In this respect, Hooper is aided immensely by the contributions of his cast. Central to this is the standout Marilyn Burns, for whom one really must feel sorry in the lengths to which she went to serve the dictates of her director. Having viewed the movie and attached documentary several times, it is obvious in certain scenes that Burns is clearly not acting and is, in fact, just as terrified as the audience should be.

Plaudits too should be shared by Gunnar Hansen whose pant-wetting performance as the archetypal bogeyman Leatherface, so clearly copied in the Halloween and Friday The 13th slasher series, was borne from deep research into mental deficiencies.

As a consequence, shorn of the shaky supernatural trappings of much Hollywood horror hokum, Texas Chain Saw Massacre oozes authenticity, from the actors’ performances as described above to the intricacy of Robert A. Burns’ set and prop design incorporating literally hundreds of actual human and animal bones. In this unequivocally horrifying environment, Sally’s shrill sonic outburst allows no respite from the sustained sense of danger in which she finds herself. Here is where Hooper scores his greatest dramatic points; in the confines of the house, for the audience or Sally, there is simply no escape. Where many a post-modern horror will toss in a throwaway line or sight gag to relieve the claustrophobia, Hooper gleefully ignores any such temptation to prove that Texas Chain Saw Massacre really is the ‘daddy’ of modern horror.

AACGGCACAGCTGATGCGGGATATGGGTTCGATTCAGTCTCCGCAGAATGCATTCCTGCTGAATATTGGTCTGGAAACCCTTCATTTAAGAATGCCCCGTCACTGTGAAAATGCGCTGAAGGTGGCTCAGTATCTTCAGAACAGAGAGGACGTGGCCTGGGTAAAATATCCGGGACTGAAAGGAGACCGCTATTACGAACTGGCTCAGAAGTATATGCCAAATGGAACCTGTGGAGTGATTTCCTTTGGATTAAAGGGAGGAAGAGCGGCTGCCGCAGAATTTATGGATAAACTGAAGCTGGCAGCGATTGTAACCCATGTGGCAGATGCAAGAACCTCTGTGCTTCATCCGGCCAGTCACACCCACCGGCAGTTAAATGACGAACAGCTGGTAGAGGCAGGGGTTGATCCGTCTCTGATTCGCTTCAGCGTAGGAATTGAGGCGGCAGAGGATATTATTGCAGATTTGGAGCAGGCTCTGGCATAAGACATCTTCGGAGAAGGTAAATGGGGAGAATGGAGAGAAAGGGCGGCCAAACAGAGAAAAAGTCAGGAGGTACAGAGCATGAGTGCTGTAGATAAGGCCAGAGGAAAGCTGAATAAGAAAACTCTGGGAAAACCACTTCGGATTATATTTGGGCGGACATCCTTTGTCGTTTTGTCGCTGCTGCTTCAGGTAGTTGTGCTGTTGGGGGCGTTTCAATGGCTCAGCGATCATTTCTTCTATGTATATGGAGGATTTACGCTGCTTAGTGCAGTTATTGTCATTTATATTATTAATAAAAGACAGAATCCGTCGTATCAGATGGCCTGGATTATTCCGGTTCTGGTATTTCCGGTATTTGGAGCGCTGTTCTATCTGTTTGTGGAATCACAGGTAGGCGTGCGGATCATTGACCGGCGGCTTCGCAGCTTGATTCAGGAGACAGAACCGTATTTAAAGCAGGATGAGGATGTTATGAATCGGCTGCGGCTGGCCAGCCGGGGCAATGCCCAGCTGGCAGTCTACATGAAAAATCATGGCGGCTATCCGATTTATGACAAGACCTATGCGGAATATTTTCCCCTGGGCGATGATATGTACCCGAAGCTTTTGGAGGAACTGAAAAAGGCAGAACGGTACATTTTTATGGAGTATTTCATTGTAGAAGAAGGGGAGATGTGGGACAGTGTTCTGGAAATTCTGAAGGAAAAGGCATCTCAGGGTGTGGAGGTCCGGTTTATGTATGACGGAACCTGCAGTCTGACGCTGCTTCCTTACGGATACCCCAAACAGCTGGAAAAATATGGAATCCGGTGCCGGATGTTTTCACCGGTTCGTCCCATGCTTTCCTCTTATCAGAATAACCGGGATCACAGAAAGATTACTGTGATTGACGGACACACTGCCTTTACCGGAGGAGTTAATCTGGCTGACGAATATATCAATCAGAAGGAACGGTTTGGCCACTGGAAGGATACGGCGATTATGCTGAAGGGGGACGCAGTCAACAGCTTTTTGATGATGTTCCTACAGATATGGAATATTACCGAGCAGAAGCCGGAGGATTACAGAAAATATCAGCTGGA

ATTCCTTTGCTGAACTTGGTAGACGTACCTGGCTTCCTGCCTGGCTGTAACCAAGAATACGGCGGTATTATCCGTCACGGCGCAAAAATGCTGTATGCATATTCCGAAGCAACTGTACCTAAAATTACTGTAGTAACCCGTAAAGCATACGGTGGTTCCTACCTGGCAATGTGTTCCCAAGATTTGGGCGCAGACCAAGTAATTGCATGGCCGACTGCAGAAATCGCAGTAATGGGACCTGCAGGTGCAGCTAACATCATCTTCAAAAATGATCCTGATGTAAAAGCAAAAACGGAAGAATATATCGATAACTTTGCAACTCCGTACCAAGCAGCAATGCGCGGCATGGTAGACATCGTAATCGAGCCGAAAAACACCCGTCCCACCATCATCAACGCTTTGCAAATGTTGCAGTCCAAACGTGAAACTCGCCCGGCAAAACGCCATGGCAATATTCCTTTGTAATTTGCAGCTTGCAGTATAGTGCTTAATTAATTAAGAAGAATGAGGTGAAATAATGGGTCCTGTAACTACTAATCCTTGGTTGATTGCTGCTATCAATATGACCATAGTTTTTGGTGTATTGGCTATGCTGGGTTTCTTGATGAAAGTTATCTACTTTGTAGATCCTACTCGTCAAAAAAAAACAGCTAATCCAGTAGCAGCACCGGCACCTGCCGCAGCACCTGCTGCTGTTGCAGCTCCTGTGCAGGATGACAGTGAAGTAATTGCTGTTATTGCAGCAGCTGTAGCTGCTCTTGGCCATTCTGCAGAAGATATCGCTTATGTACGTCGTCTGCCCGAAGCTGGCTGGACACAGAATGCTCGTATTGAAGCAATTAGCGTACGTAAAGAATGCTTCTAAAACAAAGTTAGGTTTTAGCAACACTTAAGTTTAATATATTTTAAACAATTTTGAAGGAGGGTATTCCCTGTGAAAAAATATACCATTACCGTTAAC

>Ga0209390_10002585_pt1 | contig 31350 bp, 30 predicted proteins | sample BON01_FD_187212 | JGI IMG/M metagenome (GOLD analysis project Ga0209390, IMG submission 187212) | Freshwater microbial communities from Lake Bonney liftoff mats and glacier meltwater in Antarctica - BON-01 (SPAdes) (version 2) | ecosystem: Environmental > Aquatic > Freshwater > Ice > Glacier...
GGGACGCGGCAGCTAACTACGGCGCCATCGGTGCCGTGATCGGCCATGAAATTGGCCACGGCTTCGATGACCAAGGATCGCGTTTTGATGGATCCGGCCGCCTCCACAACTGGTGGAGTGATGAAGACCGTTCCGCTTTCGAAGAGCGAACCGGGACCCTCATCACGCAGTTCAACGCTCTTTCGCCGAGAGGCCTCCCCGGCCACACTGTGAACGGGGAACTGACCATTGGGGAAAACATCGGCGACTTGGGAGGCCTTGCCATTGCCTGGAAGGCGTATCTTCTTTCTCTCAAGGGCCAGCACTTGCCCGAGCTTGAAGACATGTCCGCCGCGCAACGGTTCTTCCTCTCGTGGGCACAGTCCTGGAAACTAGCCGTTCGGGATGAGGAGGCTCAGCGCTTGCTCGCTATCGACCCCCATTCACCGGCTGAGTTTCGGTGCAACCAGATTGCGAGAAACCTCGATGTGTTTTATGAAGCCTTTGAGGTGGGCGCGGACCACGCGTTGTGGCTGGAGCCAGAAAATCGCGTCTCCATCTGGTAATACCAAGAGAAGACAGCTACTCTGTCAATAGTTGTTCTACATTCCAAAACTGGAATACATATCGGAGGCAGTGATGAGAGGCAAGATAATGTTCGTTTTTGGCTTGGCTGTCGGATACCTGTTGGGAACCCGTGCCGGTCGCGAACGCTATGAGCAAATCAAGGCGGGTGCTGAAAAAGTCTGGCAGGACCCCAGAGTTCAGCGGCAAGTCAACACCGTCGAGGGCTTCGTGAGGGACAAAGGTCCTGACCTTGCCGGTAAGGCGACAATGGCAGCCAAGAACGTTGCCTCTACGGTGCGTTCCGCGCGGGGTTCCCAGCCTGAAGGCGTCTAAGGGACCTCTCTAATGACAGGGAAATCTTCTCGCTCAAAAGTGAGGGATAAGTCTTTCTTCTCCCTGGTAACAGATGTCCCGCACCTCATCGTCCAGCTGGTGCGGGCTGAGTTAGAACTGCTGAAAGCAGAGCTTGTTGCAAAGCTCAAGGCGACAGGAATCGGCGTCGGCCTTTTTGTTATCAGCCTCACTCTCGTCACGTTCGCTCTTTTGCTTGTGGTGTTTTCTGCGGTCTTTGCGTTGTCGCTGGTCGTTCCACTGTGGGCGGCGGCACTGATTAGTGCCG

It’s a little difficult to assess the video quality of this release. Despite all intents and purposes from Universal, the transfer of Texas Chain Saw Massacre exposes its origins as a movie that cost just $60,000 (a pittance even in 1973), was shot on 16mm and then blown up onto 35mm prints. It’s grainy, it bears all the oversaturated colour hallmarks of the 16mm format and it’s soft to say the least.

Conceding this, it’s debatable that Universal could have done much more, even with the original vault elements. For its’ part, the colours are strong and blacks are pretty deep although shadow detail (particularly in the night time wood chase sequence) is predictably lacking. In this instance, much like Blair Witch Project which it is possible to assume it partly inspired, the rough and ready presentation of the transfer actually enhances the viewing experience as it strips away many of the conceits of a traditional horror movie.

A simple stereo surround track is provided and, given the low budget limitations, is actually pretty good. While a 5.1 soundtrack would have been nice, particularly when Leatherface sets off in hot pursuit of his next victim with his agricultural equipment, it won’t be missed to a huge extent with the buzz of the saw and the screeches of the score being handled effectively from the front of the soundstage.

Dialogue is crisp and clear from the centre speaker, although it may well be preferable to adjust the setting of you home cinema outfit as there is a huge disparity between the level of the characters’ speech and Marilyn Burns’ full throttle screaming which, as you can imagine, happens a huge amount in the final reel.